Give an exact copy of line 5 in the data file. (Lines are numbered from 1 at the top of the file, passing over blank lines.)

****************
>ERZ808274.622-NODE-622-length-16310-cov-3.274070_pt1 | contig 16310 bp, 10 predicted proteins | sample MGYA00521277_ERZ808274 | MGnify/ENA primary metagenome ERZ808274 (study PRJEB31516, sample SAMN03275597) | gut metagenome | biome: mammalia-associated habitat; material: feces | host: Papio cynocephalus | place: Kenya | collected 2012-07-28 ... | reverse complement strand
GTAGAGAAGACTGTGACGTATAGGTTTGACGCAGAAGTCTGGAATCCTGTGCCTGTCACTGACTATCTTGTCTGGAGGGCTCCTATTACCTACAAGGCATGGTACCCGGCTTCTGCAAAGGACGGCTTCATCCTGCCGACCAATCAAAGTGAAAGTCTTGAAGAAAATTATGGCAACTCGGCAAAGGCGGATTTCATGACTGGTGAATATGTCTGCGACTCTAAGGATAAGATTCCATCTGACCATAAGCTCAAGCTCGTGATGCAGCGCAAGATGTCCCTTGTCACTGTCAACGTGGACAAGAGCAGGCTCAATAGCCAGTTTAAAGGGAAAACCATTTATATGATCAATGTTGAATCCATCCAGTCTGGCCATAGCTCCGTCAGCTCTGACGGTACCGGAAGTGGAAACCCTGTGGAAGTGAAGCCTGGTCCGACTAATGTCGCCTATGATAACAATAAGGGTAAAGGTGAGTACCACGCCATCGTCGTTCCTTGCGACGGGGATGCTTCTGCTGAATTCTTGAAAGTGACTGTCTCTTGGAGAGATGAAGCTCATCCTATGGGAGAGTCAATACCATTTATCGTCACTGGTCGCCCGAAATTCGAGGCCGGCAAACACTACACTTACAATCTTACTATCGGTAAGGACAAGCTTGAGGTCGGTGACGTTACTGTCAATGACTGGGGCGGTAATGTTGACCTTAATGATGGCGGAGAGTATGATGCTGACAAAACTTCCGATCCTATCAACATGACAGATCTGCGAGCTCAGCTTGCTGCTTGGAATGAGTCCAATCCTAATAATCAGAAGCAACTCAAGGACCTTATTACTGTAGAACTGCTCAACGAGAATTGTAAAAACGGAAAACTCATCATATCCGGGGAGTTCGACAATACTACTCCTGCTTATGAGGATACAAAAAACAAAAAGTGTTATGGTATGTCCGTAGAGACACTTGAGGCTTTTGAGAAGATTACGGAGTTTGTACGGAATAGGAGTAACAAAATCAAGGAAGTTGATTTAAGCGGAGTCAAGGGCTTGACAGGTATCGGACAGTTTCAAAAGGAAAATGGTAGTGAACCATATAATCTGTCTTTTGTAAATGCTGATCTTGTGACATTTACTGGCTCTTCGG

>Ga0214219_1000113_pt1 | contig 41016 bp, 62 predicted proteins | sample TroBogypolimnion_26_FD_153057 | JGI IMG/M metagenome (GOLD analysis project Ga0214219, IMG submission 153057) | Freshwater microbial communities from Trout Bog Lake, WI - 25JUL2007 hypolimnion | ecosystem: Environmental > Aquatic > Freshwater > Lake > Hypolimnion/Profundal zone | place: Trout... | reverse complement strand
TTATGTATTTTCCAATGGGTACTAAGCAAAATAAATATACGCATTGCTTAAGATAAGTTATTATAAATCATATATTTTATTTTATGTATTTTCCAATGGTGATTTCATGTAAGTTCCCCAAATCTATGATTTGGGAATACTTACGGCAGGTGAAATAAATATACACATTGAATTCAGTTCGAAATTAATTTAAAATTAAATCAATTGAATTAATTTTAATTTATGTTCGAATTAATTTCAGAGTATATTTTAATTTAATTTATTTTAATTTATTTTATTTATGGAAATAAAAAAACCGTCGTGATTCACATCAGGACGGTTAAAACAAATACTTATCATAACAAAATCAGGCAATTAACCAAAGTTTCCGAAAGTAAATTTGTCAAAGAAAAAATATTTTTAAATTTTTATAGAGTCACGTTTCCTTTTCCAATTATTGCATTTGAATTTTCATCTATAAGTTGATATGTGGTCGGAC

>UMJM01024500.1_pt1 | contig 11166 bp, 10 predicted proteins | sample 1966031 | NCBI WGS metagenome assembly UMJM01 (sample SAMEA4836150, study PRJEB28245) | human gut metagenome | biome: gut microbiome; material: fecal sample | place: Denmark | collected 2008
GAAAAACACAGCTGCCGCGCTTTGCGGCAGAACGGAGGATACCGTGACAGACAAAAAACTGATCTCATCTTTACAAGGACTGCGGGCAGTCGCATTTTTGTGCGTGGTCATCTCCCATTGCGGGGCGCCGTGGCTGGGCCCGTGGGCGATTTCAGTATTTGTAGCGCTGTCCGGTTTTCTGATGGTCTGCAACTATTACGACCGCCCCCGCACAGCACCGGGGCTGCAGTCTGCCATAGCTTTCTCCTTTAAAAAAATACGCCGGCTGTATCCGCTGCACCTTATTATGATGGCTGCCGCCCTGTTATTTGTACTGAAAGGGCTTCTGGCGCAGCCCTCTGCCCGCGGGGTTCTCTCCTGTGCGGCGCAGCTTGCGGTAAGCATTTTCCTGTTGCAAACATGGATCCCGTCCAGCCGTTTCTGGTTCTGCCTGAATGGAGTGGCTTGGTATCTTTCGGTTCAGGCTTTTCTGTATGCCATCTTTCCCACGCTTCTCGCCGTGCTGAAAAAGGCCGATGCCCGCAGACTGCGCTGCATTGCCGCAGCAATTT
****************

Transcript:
>UMJM01024500.1_pt1 | contig 11166 bp, 10 predicted proteins | sample 1966031 | NCBI WGS metagenome assembly UMJM01 (sample SAMEA4836150, study PRJEB28245) | human gut metagenome | biome: gut microbiome; material: fecal sample | place: Denmark | collected 2008